Bachelor's Children

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Bachelor's Children
Marjorie Hannan and Hugh Studebaker Bachelor's Children.jpg
Hugh Studebaker and Marjorie Hannan on the air at CBS
GenreDaytime Serial Drama
Running time15 Minutes
Language(s) English
Home station WGN
Syndicates NBC, CBS
StarringHugh Studebaker, Olan Soulé, Marjorie Hannan, Laurette Fillbrandt and Patricia Dunlap
AnnouncerRuss Young, Don Gordon
Created byBess Flynn
Written byBess Flynn
Directed byJP Roche, Burr Lee, Lloydd Meriwell
Original release1935 – 1946
No. of series3
Audio formatMono
Opening theme"Ah!, Sweet Mystery of Life" on the organ
Sponsored by Old Dutch Cleanser, Colgate, Wonder Bread

Bachelor's Children is a domestic daytime drama broadcast that originated on Chicago's WGN in 1935-36, continuing on CBS and NBC until September 27, 1946. [1]


It followed the daily travails of two friends, Dr. Bob Graham and Sam Ryder, and the two women they loved. When Dr. Bob was a young man doing military service, his sergeant took care of him during a difficult time. Years later, the sergeant's dying request was that Bob become guardian of his two young daughters. Dr. Bob fell in love with Ruth Ann and Sam with her twin sister, Janet.

In a typical episode, Janet and Dr. Bob are together in his living room. Janet, who has been reading an art magazine, asks him if she can move one of his pictures to a place on the wall where it will get better light. Bringing a ladder from the pantry, he starts to help her. However, he has to leave when he receives a telephone call about a baby who has swallowed a button. Sam comes in to help Janet who is on the ladder. When she falls from the ladder, he catches her, and resting in his arms, she realizes for the first time that she has always loved him.

Hugh Studebaker had the role of Dr. Bob and Olan Soulé portrayed Sam Ryder. Also in the cast were Marjorie Hannan and Patricia Dunlap. Russ Young and Don Gordon were the announcers. [2]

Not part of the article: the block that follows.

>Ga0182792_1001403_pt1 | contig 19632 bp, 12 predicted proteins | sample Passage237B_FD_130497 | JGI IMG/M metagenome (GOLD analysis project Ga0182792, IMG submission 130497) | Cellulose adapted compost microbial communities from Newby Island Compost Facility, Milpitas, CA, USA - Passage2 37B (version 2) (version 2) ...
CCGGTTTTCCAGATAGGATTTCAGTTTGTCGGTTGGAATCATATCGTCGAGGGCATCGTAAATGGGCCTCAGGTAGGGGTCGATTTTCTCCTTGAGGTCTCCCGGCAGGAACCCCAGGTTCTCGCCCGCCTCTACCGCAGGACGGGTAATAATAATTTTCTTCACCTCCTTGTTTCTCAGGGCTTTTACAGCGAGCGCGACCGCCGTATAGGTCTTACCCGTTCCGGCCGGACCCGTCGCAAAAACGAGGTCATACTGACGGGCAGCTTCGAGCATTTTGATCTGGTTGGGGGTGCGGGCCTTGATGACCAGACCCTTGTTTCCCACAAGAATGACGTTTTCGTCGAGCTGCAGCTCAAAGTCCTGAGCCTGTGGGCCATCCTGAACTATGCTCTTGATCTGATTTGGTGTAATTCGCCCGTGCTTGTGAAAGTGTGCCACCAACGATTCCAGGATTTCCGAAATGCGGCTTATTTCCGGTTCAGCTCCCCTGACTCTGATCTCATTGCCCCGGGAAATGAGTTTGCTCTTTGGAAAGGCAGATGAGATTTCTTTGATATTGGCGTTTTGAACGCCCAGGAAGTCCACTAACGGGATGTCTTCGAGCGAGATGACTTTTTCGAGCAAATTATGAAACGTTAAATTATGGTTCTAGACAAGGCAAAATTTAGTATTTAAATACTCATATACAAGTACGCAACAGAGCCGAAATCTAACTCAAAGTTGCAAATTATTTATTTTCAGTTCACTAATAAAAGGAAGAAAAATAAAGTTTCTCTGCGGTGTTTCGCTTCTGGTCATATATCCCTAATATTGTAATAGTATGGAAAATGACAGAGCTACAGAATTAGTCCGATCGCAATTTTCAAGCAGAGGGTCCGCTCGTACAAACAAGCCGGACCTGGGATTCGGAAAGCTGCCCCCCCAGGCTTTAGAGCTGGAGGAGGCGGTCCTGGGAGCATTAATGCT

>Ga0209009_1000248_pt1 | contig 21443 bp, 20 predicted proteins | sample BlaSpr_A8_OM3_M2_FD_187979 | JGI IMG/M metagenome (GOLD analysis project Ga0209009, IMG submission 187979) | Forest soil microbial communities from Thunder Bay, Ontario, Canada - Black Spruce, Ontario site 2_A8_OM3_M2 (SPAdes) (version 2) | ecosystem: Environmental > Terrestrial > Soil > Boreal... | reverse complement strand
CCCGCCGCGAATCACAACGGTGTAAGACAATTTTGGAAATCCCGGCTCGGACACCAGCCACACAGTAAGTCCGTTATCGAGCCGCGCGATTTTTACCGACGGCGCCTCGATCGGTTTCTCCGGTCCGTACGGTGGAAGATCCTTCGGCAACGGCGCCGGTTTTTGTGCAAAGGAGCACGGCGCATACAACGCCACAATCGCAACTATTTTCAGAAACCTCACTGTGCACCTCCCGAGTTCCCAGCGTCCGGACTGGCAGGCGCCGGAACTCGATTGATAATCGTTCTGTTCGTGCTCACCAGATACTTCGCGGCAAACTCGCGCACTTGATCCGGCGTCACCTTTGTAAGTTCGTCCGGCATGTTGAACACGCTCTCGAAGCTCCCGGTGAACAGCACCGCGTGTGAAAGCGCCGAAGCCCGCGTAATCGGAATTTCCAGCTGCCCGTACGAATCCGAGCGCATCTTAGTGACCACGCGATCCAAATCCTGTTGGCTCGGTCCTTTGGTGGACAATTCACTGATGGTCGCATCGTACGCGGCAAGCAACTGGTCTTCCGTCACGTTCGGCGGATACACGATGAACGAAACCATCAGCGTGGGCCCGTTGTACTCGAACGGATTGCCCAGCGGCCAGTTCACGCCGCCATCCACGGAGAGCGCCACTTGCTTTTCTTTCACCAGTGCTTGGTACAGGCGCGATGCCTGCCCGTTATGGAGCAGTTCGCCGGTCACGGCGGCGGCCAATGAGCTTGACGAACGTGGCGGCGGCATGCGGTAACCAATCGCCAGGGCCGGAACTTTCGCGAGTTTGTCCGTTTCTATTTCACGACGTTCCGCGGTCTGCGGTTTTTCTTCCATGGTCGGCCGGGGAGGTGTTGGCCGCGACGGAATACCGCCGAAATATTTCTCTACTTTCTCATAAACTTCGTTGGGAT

Scripts and sponsors

The series was scripted by Bess McAllister Flynn, who lived in Des Plaines, Illinois during the 1920s and 1930s. In 1939, she reworked her plotlines into a book, Bachelor's Children: A Synopsis of the Radio Program, which summarized the story from the beginning to March 1, 1939. Published as a promotional product by Old Dutch Cleanser, the 25-page book included photographs of Bess Flynn, as well as the program's leading characters: Dr. Bob, Ruth Ann, Janet, Ellen, Russ, Sam and the dog Rusty. The dedication read:

This story of Bachelor's Children is dedicated to the radio audience of America by the makers of Old Dutch Cleanser in the interest of better cleaning. The loyalty and friendly interest of this great audience is evidenced by the thousands upon thousands of letters we have received. We trust that Bachelor's Children will entertain you in the future as it has in the past, and that Old Dutch Cleanser will merit your continued use.

On CBS, Bachelor's Children was sponsored by Old Dutch Cleanser from 1936 to 1941. In 1941-42, on NBC, it was sponsored by Colgate. Wonder Bread was the sponsor when the show returned to CBS from 1942 to 1946. [1]

Awards and honors

The program received the Movie-Radio Guide's 1941 Award as "radio's best daytime serial program," recognized as the "most representative script on the way of life of an average American family." [3] It was also "the only serial chosen by the Coordinator of Inter-American Affairs for transmission to Latin America." [4]

See also

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  1. 1 2 Dunning, John (1998). On the Air: The Encyclopedia of Old-Time Radio (Revised ed.). New York, NY: Oxford University Press. p.  56. ISBN   978-0-19-507678-3 . Retrieved 2018-08-11. Bachelor's Children, soap opera Old Dutch Cleanser Colgate Wonder Bread.
  2. Lackmann, Ronald W. (2000). "Bachelor's Children". The encyclopedia of American radio: an A-Z guide to radio from Jack Benny to Howard Stern. Facts On File. p.  28. ISBN   0-8160-4137-7.
  3. Buxton, Frank and Owen, Bill. Radio's Golden Age: The Programs and the Personalities. Easton Valley Press, 1966.
  4. "Stars in Serial". The Evening News. October 15, 1942. p. 20. Retrieved March 28, 2015 via Open Access logo PLoS transparent.svg

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